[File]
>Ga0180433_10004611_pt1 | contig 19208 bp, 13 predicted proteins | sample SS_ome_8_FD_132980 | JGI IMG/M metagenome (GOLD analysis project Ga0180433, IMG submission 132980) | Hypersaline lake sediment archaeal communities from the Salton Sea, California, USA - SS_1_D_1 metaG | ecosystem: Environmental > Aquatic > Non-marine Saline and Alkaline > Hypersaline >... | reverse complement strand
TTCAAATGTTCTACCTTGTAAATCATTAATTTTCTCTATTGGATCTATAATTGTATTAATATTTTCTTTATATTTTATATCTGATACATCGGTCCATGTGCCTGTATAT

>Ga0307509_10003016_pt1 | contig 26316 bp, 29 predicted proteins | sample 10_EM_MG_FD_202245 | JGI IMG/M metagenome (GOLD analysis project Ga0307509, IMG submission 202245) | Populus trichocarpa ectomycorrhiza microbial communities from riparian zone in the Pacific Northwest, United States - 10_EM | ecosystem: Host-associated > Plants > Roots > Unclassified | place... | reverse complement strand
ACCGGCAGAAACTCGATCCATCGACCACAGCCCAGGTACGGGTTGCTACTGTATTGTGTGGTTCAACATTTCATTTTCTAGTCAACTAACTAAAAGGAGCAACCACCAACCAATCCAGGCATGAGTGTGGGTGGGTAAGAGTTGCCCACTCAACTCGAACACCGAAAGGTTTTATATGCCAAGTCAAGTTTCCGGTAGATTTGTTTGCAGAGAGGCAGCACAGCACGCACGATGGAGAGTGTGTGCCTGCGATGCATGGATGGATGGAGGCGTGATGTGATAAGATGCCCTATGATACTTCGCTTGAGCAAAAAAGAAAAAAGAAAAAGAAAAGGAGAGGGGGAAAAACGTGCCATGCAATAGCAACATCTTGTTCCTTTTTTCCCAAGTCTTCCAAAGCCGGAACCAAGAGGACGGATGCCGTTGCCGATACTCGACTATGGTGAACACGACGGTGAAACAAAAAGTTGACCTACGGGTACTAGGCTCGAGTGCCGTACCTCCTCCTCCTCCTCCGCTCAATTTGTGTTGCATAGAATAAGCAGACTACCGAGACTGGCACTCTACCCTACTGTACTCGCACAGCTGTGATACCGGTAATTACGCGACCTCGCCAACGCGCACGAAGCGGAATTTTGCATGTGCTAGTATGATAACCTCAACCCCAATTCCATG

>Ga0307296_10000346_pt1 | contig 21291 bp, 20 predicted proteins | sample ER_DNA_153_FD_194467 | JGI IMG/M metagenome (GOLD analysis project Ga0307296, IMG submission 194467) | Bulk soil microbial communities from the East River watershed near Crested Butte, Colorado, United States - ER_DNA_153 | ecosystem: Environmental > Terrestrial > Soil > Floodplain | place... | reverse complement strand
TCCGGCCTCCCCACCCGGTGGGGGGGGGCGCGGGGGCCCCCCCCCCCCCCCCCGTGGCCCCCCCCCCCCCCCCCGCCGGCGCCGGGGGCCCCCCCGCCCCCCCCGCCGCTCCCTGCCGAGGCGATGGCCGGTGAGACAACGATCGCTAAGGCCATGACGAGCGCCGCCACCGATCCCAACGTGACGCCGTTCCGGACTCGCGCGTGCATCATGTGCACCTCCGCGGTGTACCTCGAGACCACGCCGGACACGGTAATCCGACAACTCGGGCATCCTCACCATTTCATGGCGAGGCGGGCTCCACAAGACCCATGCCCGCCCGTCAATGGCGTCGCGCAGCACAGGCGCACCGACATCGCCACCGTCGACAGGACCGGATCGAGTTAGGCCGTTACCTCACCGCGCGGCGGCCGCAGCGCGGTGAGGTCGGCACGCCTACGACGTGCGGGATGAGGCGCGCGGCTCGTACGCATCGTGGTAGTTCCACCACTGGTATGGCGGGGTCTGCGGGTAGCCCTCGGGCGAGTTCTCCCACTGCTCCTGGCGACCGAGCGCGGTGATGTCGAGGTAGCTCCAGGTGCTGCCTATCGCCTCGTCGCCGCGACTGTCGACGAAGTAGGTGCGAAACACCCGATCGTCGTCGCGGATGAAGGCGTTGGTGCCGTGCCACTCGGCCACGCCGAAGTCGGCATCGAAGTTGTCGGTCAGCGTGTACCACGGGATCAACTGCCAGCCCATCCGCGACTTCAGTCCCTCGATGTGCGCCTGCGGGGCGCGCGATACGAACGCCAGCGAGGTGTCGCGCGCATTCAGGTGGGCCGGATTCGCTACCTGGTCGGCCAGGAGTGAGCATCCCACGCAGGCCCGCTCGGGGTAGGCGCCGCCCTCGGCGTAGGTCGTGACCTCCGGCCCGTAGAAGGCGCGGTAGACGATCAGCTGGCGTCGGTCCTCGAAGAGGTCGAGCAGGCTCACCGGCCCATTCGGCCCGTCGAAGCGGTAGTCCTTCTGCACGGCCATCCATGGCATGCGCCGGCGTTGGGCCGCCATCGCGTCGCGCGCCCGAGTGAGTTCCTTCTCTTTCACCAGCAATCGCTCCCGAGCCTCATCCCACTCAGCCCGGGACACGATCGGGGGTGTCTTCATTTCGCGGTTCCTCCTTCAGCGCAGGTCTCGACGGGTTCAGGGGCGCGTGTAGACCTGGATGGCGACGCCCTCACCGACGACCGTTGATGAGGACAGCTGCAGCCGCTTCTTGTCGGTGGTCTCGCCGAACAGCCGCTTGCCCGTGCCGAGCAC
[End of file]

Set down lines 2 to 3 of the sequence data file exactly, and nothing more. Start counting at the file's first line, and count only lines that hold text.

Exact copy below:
TTCAAATGTTCTACCTTGTAAATCATTAATTTTCTCTATTGGATCTATAATTGTATTAATATTTTCTTTATATTTTATATCTGATACATCGGTCCATGTGCCTGTATAT

>Ga0307509_10003016_pt1 | contig 26316 bp, 29 predicted proteins | sample 10_EM_MG_FD_202245 | JGI IMG/M metagenome (GOLD analysis project Ga0307509, IMG submission 202245) | Populus trichocarpa ectomycorrhiza microbial communities from riparian zone in the Pacific Northwest, United States - 10_EM | ecosystem: Host-associated > Plants > Roots > Unclassified | place... | reverse complement strand